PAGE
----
Capt. James Morgan & Mary Vine

1.18.20 ~ Capt. James Morgan (1643-1711)
1.18.20 ~ Mary (Vine) Morgan (1641-1689)

Capt. James Morgan, my 8th-great-grandfather, son of James and Marjorie (Hills) Morgan, was born 3 March 1643 in Roxbury-Boston (Suffolk) Massachusetts, and died 8 December 1711 in Groton (New London) Connecticut. He married (as his first wife) in November 1666 in New London (New London) Connecticut, Mary Vine, who was born about 1641 and died 8 December 1689 in Groton.

James married (as his second wife and as her second husband) about 1690, Hannah (Brewster) Starr, who was born 3 November 1641 in Duxbury (Plymouth) Massachusetts, and died 11 December 1711 in Groton, daughter of Jonathan and Lucretia (Oldham) Brewster.

The following is from Genealogical & Biographical Record of New London County, Connecticut (Chicago: J. H. Beers & Co., 1905), 291

[Capt. James Morgan] was one of the first two deacons of the first church in Groton, was principal magistrate, and transacted the greater portion of the civil business in his vicinity for years. He was moderator of the first town meeting, and was first selectman of the town, and became captain of the first town band (militia) in 1692. In 1689 he was one of the deputies of the General Court from New London, for the new town of Groton in 1706, and for several years was a commissioner to advance and direct the Pequot tribe of Indians in the management of their affairs.

James & Mary were the parents of six children:

  1. Dea. James Morgan, born 6 February 1667 in New London, died 4 May 1748 in Groton.
  2. Dea. William Morgan, born 4 March 1669 in New London, died 25 December 1750 in Groton. He married 1 July 1696 in Groton, Margaret Avery, who was born 7 February 1674 in New London, and died 28 July 1755 in Groton, daughter of James and Deborah (Stallion) Avery. William & Margaret were the parents of at least six children.
  3. Mary Morgan (my 7th-great-grandmother), born 20 March 1671 in New London, died 14 September 1765 in Stonington (New London) Connecticut. She married (as her first husband) 1 January 1695 in Groton, her stepbrother, Thomas Starr, who was born 27 September 1668 in New London, and died 30 January 1712 in Groton, son of Samuel and Hannah (Brewster) Starr. Mary & Thomas were the parents of seven children. Mary married (as her second husband and as his third wife) 14 December 1717, William Peabody, who was born 24 November 1664 in Duxbury (Plymouth) Massachusetts, and died 17 September 1744 in Little Compton (Newport) Rhode Island, son of William and Elizabeth (Alden) Peabody.
  4. Hannah Morgan, born 8 June 1674 in New London, died 21 April 1727 in Groton. She married 30 June 1698 in Groton, Capt. William Latham, who was born 9 July 1670 in New London, and died 5 November 1732 in Groton, son of Joseph and Mary (Blanchard) Latham. Hannah & William were the parents of six children.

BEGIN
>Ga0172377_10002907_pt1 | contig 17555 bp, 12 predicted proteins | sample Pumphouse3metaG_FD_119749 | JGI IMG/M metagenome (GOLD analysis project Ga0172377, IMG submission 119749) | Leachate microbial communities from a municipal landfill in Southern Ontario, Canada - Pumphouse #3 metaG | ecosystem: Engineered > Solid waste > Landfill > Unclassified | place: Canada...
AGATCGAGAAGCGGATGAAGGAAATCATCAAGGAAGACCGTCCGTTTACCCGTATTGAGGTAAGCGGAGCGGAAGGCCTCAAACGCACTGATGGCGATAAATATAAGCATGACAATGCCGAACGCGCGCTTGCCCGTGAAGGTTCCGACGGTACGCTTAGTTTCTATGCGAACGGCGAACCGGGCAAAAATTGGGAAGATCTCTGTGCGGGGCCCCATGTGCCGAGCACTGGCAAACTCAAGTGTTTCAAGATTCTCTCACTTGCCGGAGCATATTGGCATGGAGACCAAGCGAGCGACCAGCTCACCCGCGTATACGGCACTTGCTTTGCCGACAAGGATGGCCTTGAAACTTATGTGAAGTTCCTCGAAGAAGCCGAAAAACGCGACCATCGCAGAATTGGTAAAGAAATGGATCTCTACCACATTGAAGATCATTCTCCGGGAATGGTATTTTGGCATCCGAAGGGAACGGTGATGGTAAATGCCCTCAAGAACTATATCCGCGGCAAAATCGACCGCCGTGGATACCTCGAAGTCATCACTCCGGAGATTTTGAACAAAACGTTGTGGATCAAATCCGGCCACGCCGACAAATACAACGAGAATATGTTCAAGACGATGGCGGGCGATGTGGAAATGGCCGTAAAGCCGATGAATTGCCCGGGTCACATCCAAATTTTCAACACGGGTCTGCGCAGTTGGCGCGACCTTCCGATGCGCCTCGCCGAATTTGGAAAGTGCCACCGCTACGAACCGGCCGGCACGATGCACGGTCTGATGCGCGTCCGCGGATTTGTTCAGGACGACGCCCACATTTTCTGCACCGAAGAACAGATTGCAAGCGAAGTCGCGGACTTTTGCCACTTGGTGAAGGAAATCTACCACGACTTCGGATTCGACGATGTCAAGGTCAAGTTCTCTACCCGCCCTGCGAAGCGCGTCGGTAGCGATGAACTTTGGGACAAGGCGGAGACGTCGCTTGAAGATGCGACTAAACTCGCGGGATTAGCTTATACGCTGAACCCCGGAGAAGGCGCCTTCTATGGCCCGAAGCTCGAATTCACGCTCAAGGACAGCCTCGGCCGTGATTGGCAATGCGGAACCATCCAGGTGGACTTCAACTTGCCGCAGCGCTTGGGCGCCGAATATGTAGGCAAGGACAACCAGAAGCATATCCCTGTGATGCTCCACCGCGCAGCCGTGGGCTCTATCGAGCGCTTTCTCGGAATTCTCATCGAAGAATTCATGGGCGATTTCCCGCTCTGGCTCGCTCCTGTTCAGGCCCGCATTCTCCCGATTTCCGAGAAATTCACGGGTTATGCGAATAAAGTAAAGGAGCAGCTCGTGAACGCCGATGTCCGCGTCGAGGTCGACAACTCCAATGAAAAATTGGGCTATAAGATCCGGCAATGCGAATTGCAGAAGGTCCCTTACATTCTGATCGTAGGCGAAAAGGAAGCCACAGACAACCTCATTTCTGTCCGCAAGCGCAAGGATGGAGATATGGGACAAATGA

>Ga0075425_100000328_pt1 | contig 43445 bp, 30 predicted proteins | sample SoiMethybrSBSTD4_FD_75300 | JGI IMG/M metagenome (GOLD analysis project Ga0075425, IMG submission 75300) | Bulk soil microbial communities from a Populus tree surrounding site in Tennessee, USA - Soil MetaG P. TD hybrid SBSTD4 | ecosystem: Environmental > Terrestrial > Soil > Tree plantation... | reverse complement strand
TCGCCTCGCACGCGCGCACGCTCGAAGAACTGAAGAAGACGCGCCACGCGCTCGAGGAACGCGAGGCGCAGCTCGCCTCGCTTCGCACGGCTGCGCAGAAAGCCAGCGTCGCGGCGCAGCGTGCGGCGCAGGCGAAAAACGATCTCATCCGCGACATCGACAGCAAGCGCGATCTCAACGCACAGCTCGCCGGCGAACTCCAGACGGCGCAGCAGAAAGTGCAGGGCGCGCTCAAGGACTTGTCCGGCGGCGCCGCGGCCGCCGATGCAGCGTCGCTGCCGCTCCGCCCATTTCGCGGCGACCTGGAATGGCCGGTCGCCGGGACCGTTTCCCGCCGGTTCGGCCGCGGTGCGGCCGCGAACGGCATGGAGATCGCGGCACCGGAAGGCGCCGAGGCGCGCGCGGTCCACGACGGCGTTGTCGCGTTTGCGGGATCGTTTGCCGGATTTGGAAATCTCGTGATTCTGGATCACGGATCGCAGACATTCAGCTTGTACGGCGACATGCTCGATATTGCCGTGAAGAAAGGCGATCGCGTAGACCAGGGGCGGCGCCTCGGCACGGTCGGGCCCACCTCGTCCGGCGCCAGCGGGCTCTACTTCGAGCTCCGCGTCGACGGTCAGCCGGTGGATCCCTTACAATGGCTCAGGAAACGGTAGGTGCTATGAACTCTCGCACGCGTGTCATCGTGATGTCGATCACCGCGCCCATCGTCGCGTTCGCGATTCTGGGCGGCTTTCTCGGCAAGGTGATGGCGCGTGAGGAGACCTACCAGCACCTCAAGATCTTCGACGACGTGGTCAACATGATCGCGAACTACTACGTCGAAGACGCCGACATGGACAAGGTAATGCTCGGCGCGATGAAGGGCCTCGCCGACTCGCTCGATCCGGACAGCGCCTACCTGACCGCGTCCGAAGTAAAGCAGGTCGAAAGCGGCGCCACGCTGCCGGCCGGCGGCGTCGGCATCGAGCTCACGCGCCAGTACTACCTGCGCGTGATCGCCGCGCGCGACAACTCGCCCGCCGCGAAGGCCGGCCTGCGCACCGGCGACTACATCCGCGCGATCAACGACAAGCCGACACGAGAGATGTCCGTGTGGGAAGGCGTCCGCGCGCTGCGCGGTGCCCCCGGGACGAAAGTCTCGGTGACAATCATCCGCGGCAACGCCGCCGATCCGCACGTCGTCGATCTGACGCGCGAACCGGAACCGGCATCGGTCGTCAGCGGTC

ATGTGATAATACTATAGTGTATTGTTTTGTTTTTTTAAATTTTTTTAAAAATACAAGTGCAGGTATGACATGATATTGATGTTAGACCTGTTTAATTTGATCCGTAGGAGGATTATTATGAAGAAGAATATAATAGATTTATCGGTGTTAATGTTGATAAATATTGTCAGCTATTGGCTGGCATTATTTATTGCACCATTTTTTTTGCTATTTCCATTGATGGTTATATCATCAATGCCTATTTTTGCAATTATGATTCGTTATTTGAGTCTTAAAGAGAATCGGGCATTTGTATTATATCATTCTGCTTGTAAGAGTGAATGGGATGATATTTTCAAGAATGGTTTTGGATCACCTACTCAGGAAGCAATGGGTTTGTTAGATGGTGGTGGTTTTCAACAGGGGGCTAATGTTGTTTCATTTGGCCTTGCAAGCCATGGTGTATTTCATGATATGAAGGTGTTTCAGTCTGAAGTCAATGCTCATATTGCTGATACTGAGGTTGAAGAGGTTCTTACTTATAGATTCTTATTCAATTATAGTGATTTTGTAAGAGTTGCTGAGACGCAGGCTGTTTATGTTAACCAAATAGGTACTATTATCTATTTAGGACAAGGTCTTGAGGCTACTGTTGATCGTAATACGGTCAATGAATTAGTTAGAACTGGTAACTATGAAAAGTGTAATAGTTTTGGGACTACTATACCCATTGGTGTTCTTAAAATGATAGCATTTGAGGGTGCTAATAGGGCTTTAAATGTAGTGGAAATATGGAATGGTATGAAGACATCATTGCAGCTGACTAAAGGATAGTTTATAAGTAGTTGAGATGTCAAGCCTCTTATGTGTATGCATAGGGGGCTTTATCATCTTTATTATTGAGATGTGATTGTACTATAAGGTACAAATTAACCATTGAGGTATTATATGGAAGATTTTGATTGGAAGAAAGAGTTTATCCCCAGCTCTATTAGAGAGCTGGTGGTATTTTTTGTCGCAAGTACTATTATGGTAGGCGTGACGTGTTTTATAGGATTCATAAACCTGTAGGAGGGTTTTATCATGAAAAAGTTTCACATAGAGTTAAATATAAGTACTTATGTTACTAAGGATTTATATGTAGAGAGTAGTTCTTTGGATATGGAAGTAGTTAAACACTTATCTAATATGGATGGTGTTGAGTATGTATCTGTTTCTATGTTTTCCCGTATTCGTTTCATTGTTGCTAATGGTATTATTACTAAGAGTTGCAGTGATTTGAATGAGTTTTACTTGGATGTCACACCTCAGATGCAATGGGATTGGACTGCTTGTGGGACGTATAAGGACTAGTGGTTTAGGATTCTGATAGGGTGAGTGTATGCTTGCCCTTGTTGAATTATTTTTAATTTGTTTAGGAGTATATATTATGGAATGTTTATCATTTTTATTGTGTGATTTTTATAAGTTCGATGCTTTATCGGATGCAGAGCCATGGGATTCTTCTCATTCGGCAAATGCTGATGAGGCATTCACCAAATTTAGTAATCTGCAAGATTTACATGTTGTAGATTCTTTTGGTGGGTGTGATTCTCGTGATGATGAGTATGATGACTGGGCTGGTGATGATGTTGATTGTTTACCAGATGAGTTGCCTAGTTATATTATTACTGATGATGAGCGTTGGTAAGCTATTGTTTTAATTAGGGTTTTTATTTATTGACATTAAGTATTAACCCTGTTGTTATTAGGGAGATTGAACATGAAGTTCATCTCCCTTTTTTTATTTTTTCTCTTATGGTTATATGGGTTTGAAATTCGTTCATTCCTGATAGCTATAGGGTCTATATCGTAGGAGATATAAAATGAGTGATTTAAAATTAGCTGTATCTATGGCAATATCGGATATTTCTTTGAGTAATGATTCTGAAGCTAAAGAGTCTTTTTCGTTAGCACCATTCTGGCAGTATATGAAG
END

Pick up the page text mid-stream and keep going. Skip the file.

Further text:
5. Elizabeth Morgan, born 9 September 1678 in New London, died 18 September 1763 in Groton. She married (as her first husband) 12 January 1699 in New London, her stepbrother, Capt. Jonathan Starr, who was born 23 February 1674 in New London, and died 26 August 1747 in Groton, son of Samuel and Hannah (Brewster) Starr. Elizabeth & Jonathan were the parents of three children. Elizabeth married (as her second husband and as his second wife) about 1749, Dea. Thomas Adgate, who was born 16 March 1669 in Norwich (New London) Connecticut, and died there 10 December 1760, son of Thomas and Mary (Marvin) Adgate.
  6. Jerusha Morgan, born about 1682 in New London, died 2 June 1726. She married 22 April 1704, Nicholas Street, who was born 14 July 1677 in Wallingford (New Haven) Connecticut, and died 10 July 1733 in Groton, son of Samuel and Anna (—) Street.

My Starr & Morgan Line

Samuel Starr & Hannah Brewster /// Capt. James Morgan & Mary Vine

Thomas Starr & Mary Morgan (step-siblings from marriage of Hannah Brewster & Capt. James Morgan)

Rachel Starr (1705-1791)
Mary Denison (1728-1803)
Elias Thompson (1773-1848)
Lucy Anne Thompson (1808-1852)
William Martin White (1836-1925)
Samuel Minor White (1873-1949)
John Everett White (my grandfather)

Ye Body of Mrs Hannah Morgan

1.18.20 ~ Hannah (Brewster) (Starr) Morgan (1641-1711)

Samuel Starr, my 8th-great-grandfather, son of Thomas and Rachel (—) Starr, was born about 1640, probably in Massachusetts, and died about 1688 in New London County, Connecticut. He married (as her first husband) 23 December 1664 in New London (New London) Connecticut, Hannah Brewster, who was born 3 November 1641 in Duxbury (Plymouth) Massachusetts, and died 11 December 1711 in Groton (New London) Connecticut, daughter of Jonathan and Lucretia (Oldham) Brewster.

Hannah married (as her second husband and as his second wife) about 1690, Capt. James Morgan, who was born 3 March 1643 in Roxbury-Boston (Suffolk) Massachusetts, and died 8 December 1711 in Groton, son of James and Marjorie (Hills) Morgan.

Samuel is buried in the Colchester Burying Ground in Colchester, Connecticut. Hannah is buried between her son Thomas Starr and her second husband Capt. Morgan in the Avery-Morgan Burial Ground in Groton.

The following is from A History of the Starr Family, of New England, from the ancestor Dr. Comfort Starr, of Ashford, County of Kent, England, Who Emigrated to Boston, Mass., in 1635 by Burgis Pratt Starr, (Hartford, Connecticut: Case, Lockwood & Brainard, 1879), 14

[Samuel Starr] was one of the early settlers of New London, and a prominent man in the town, holding the honorable office of County Marshall (High Sheriff) from 1674 to his death. In 1670 he proposed to establish a ferry at Norwich, and lands were voted him for the purpose, but probably proving unprofitable, he gave it up and forfeited the grant.

He lived on the old “Buttonwood corner,” now corner of Main and State streets. There is no record of his death, but as a grant of land, made to him June 22, 1687, was deeded away by his widow, Feb. 22, 1687-8, his death occurred between those dates.